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Monday, October 22, 2018

July 10 (Bloomberg) — Edwin Durning-Lawrence was a writer and a member of the U.K. Parliament who devoted much of his life to an obsessive, and slightly crazy, effort to demonstrate that Francis Bacon wrote the works usually attributed to William Shakespeare. Durning-Lawrence published his defining book, Bacon is Shakespeare, in 1910. (My real topic is 21st-century politics, but bear with me for a moment.)

Bacon, a contemporary of Shakespeare’s, was an influential philosopher who also served as a member of Parliament. Durning-Lawrence greatly admired Bacon, but he didn’t much like Shakespeare, whom he described as an illiterate and, more specifically, as “the mean, drunken, ignorant, and absolutely unlettered, rustic of Stratford who never in his life wrote so much as his own name and in all probability was totally unable to read one single line of print.”

In Bacon Is Shakespeare, Durning-Lawrence labored to show that all available evidence supports the thesis of the book’s title. A famous engraving of Shakespeare actually provides clues that Shakespeare wasn’t an author at all; Shakespeare’s alleged signatures are actually forgeries. All proof of Shakespeare’s authorship turns out to establish exactly the opposite, Durning-Lawrence wrote.

In his closing chapters, Durning-Lawrence gets pretty wound up. Chapter 9 ends: “The hour has come when it is desirable and necessary to state with the utmost distinctness that BACON IS SHAKESPEARE.” The conclusion of Chapter 10: “It is not possible that any doubt can any longer be entertained respecting the manifest fact that BACON IS SHAKESPEARE.”

Chapter 11’s final words, on two volumes by Bacon and Shakespeare respectively: “These two title pages were prepared with consummate skill in order to reveal to the world, when the time was ripe, that BACON IS SHAKESPEARE.”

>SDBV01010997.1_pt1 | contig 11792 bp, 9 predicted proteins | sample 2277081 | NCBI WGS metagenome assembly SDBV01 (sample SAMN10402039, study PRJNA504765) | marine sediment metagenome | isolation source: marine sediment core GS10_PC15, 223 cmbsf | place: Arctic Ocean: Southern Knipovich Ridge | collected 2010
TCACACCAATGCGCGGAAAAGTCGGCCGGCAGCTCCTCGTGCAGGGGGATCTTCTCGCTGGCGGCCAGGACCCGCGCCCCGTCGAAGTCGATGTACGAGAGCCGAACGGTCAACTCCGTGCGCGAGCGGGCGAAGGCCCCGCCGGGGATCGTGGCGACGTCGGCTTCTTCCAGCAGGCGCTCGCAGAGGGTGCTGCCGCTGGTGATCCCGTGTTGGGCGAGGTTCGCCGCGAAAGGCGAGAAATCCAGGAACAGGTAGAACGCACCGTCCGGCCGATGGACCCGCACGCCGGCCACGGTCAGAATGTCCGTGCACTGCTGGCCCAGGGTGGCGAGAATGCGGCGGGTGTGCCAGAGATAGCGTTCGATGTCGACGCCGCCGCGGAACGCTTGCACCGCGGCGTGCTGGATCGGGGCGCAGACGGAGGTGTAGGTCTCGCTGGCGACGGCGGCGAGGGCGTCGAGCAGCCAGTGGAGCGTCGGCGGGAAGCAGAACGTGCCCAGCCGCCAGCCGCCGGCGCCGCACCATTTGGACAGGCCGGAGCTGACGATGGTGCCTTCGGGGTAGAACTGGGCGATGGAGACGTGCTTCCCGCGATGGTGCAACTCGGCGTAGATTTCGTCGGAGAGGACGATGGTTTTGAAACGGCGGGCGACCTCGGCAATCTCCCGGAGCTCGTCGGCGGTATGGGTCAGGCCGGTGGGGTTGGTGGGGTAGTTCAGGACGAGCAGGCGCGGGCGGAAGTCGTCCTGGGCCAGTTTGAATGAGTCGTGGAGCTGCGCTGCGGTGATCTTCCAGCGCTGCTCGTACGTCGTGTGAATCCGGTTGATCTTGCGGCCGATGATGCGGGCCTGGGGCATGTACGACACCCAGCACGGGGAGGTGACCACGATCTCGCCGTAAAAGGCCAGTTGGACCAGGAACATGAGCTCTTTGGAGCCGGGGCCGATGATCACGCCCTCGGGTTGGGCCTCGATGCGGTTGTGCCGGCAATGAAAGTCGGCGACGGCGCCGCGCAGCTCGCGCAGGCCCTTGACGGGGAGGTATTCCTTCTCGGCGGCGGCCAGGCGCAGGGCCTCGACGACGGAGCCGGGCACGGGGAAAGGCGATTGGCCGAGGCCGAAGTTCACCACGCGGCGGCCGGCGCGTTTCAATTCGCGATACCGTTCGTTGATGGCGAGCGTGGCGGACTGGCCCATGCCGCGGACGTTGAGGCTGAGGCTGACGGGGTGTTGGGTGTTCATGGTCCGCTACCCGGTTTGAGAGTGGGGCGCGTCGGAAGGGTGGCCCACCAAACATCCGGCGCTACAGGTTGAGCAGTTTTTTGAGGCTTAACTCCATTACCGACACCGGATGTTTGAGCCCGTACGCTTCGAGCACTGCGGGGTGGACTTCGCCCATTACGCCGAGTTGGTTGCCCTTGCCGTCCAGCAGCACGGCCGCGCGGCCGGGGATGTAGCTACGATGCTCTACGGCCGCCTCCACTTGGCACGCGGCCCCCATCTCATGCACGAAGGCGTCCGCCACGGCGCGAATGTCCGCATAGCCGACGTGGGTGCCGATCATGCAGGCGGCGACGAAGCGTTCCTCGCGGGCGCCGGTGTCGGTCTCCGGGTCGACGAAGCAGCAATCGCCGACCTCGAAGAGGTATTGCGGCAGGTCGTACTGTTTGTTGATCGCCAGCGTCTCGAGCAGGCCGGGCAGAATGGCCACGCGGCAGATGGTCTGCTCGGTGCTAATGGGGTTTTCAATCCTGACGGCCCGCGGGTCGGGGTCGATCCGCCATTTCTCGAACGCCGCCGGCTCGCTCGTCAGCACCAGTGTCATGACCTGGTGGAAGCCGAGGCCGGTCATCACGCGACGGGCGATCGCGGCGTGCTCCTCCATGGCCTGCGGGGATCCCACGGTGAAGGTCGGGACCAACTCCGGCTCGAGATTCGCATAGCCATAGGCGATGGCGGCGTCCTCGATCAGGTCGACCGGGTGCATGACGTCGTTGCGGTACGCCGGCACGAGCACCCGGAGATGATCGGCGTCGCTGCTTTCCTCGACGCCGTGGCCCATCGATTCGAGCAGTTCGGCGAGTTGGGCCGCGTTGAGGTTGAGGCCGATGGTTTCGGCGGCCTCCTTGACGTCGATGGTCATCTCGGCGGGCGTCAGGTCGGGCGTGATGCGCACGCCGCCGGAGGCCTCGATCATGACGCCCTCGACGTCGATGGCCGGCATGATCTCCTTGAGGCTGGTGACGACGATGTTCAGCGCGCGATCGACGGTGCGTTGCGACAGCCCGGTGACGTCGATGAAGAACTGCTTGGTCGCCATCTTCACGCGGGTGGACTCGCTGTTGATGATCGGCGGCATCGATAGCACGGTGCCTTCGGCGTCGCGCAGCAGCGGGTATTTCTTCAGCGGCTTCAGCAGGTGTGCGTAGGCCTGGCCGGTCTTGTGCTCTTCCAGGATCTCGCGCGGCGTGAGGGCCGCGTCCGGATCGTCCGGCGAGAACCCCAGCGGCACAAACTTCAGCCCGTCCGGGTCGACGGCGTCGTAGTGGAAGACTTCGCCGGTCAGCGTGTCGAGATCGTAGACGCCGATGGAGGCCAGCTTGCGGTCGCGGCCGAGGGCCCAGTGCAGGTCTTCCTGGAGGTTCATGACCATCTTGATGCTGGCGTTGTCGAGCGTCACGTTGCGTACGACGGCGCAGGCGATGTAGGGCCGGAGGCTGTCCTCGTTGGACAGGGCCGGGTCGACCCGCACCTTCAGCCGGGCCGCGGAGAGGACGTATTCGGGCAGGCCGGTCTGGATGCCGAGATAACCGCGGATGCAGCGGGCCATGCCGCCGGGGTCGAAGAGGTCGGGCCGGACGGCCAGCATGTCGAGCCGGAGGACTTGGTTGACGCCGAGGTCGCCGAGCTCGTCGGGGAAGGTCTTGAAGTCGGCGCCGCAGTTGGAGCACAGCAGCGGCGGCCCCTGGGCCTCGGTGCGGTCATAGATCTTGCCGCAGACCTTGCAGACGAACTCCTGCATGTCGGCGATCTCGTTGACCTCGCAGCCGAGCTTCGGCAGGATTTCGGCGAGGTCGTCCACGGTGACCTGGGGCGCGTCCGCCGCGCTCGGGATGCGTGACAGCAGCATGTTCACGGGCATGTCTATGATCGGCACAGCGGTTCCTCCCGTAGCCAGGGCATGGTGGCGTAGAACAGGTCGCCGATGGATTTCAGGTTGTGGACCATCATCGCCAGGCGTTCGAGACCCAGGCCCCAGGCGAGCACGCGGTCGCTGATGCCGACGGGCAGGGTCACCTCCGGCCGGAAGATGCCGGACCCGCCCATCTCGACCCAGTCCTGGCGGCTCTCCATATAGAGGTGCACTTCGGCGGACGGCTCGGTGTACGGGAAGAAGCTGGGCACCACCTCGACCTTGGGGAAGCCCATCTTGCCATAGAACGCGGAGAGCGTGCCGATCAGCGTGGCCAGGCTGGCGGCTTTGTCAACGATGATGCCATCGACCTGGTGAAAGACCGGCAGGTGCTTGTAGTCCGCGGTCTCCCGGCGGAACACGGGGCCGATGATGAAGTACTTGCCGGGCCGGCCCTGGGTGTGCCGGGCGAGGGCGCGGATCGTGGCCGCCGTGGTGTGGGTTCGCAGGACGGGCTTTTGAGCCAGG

Durning-Lawrence’s appendix collects the names of famous people who appeared to agree with his thesis. Enlisting the rhetorical strategy now known as “social proof,” Durning-Lawrence concludes: “The names that we have mentioned are amply sufficient to prove to the reader that he will be in excellent company when he himself realizes the truth that BACON IS SHAKESPEARE.”

Despite his obsessiveness, Durning-Lawrence was an intelligent and accomplished person. His inadvertently hilarious book is an extreme case of a far more general (and much less hilarious) phenomenon through which people don’t evaluate evidence on its merits, but instead enlist it opportunistically in support of their preordained conclusions. Social scientists describe the phenomenon as “confirmation bias.”

This brings us to contemporary politics. Last week, the Obama administration announced that it would postpone until 2015 enforcement of the Affordable Care Act’s so-called employer mandate, which will require employers with more than 50 employees to provide health insurance or face significant financial penalties.

Emphasizing that the underlying reporting requirements are unusually complicated, the administration said that a one-year delay would allow the government to try to simplify those requirements while creating more flexibility for the private sector.